Have you been discovering and listening to kids podcasts more and more this past year? If so, you are not alone! Kids podcasts experienced record-level listening in 2020 and librarians across the country are helping families discover this content. So, if you love listening to kids podcasts, we invite you to come to the table to discuss all aspects of this rising form and its impact on media mentorship and services to children.
Kidcasts in 2020: A Milestone Year
Kidcasts, also known as podcasts for kids, have grown to where 1 in 4 kids, ages 6 to 17 now listen to podcasts (Ipsos) and weekly Kids & Family podcast listening increased by 24% in 2020 (Podtrac). As podcast listenership rises, librarians have taken note of content that’s available, especially what is free and accessible. For example, ALSC’s Excellence in Early Learning Digital Media 2020 Committee selected Imagine Neighborhood, a podcast based on the social-emotional learning curriculum Second Step, for their award; ALSC’s #LooktoLibraries initiative highlighted coronavirus kidcast episodes in the list; and, School Library Journal included kidcasts as part of their Collaborative Summer Reading Programs, 2019 and 2020, and they publish an ongoing series featuring Kidcast playlists.
Media Mentorship: Kidcasts Bring an Opportunity for Librarians
As podcasts become a bigger part of the professional landscape, the form readily connects to the mentorship librarians are doing during their media advisory work. Media mentorship continues expanding the advisory role, but as each unique form becomes increasingly valued, there is an opportunity for librarians to think deeply about how best to help kids and families discover, access, and engage with kidcasts. By joining together to talk about the rise of kidcasts, we can not only better understand their needs, but the needs of librarians and the impact of kidcasts on children’s services, including, technology, collections, advisory, programming, evaluation and review.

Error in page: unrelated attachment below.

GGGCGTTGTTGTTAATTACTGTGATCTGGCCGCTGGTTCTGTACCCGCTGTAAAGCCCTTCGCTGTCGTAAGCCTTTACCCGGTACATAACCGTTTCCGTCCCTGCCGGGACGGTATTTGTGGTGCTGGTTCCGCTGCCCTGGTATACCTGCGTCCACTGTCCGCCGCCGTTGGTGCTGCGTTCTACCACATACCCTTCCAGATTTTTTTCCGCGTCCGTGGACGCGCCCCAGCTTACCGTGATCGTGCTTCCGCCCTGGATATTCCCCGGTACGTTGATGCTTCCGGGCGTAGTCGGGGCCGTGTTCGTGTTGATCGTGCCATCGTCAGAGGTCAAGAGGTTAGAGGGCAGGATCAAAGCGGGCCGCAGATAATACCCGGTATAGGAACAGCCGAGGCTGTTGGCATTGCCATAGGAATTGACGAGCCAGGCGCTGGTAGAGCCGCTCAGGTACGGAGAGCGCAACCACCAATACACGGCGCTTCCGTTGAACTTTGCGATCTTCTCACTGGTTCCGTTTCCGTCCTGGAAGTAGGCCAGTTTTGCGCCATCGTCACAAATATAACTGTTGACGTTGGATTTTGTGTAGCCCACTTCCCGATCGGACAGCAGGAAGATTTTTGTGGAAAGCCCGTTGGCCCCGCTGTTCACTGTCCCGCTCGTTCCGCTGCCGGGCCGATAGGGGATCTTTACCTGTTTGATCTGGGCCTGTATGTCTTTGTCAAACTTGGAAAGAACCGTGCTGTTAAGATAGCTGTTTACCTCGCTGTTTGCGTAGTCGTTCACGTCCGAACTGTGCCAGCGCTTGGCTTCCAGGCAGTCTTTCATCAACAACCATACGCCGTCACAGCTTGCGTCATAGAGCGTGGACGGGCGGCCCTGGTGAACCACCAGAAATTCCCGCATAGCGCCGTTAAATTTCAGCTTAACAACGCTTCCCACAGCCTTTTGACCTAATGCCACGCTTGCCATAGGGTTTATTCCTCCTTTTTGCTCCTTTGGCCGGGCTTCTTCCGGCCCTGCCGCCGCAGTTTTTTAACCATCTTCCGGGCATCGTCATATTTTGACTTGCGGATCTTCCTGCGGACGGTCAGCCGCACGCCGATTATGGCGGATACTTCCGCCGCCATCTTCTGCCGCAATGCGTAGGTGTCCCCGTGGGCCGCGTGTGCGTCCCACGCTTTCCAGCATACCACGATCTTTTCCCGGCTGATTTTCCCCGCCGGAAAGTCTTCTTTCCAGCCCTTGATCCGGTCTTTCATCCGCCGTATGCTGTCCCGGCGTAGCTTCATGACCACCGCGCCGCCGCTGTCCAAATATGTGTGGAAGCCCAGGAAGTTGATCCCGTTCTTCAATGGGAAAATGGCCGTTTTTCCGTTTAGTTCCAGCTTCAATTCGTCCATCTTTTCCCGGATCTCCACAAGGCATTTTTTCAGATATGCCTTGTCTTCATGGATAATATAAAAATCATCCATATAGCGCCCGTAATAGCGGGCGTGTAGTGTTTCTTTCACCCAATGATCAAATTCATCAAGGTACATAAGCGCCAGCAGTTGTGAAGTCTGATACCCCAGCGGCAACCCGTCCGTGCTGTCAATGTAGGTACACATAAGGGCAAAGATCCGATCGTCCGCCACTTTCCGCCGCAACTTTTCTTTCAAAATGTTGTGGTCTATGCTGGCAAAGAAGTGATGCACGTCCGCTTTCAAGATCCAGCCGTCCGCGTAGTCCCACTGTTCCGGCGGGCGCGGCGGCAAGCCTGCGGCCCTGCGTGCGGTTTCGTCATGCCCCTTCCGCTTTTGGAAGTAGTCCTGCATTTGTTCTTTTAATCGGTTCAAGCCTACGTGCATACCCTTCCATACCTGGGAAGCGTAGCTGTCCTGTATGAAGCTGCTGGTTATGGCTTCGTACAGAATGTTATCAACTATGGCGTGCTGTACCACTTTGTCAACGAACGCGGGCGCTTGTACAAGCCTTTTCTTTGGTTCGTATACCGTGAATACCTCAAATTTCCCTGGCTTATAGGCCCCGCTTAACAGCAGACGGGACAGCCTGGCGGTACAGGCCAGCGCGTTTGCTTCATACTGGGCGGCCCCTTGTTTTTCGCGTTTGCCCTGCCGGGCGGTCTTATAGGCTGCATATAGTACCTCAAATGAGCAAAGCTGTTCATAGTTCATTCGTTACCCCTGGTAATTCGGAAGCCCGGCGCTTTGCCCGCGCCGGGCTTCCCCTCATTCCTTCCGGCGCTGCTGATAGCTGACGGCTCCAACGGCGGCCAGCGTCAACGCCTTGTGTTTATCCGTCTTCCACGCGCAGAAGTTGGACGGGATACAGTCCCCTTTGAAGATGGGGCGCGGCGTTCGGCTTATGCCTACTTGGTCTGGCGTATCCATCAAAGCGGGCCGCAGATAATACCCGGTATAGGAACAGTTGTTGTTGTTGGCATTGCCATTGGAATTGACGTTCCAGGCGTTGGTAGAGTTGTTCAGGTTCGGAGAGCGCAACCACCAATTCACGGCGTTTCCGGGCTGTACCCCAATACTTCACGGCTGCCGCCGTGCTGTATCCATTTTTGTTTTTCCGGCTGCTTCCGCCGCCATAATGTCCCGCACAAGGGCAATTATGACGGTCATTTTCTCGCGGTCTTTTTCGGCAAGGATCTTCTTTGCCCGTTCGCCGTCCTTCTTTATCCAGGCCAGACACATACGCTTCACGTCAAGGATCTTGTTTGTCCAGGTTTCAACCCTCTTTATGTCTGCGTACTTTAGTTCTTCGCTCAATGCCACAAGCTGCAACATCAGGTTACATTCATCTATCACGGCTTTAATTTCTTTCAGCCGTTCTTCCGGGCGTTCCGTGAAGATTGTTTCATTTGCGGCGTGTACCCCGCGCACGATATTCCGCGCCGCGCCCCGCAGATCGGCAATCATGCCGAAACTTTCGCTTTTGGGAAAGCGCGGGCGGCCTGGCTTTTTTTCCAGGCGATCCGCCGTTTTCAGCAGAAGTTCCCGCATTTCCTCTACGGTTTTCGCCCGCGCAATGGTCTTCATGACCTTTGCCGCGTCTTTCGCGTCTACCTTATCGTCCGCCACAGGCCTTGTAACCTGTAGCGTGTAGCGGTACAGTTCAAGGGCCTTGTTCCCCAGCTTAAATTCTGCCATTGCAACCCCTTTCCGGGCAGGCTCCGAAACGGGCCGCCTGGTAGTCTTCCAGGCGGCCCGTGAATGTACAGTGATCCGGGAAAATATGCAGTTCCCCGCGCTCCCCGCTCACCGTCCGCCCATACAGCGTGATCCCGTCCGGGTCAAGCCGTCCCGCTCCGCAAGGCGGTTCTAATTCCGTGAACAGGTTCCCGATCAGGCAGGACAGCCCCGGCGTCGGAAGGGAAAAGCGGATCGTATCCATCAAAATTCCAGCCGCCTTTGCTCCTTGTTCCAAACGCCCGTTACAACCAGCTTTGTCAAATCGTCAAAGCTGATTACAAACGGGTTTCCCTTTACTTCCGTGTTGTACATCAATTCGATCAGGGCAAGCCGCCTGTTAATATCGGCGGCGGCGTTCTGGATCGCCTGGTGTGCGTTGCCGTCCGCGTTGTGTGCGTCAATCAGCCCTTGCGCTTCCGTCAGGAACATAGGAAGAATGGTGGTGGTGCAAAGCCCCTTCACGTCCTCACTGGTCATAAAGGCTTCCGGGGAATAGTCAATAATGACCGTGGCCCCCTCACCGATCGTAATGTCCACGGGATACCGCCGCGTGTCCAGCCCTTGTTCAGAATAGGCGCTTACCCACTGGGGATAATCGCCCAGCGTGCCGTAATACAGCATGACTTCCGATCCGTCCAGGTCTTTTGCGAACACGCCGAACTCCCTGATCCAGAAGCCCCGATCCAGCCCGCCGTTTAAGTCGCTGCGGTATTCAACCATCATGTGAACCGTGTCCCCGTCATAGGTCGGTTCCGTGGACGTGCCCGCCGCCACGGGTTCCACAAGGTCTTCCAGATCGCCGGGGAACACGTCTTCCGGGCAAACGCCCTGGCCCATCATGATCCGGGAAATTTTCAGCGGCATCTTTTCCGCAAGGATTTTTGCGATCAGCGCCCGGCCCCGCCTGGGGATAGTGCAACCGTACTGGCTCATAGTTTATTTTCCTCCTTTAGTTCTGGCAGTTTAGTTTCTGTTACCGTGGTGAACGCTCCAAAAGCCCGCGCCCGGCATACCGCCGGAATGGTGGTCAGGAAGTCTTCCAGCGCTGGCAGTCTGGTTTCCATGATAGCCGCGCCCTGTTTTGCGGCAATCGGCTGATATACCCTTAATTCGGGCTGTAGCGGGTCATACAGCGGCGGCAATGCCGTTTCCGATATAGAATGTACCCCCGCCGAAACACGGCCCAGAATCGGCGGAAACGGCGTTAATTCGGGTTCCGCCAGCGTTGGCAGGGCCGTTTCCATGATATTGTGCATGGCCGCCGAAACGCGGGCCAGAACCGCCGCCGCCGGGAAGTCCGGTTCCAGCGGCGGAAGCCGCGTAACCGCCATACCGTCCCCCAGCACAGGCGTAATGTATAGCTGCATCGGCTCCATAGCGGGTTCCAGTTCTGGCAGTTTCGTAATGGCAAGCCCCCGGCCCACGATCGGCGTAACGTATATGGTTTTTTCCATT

If you answer ‘yes’ to any of these questions, then consider joining us at a virtual table to discuss this valuable content for kids and families:
- Do you often find yourself discussing podcasts with other librarians?
- Do you love listening to podcasts, but haven’t yet discovered kidcasts?
- When you listen to a kidcast episode, do you find yourself thinking about kids you want to recommend the episode to?
- Are you thinking about ways to integrate podcasts into reading programs, websites, iPads, etc?
- Do you have a podcast?
- Do you currently evaluate other children’s material and want to dive into kidcasts?
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Anne Bensfield works with schools and libraries to help them integrate digital resources that fit their communities’ needs. She is committed to listening widely to amplify kids’ voices and curating kidscasts, also know as podcasts for kids, with the help of other kidcasters and librarians that offer diverse perspectives. Anne enjoys co-writing articles for School Library Journal with Pam Rogers on kidcasts.
Pamela Rogers reads, writes, and recommends literary nonsense to kids on a podcast she calls Buttons & Figs. She is passionate about inspiring kids to express themselves through wordplay and amplifying their creativity for her show. She is a librarian who actively promotes kidcasts within the world of libraries and is a member of Kids Listen, a collaborative of kidcasters who promote high-quality audio for kids. She believes audio, in all of its forms, has the power to move mountains.
Anne stays attuned to the library world and Pam stays attuned to the podcast world. Together they make a dynamic duo by listening to and fro! Visit Listen To & Fro to find great podcast episodes for kids. Additional resources include ALSC’s Podcast Playground Webinars number 1: Discovery, and number 2: Programming and a Childrens & Libraries article on podcast programming and advisory.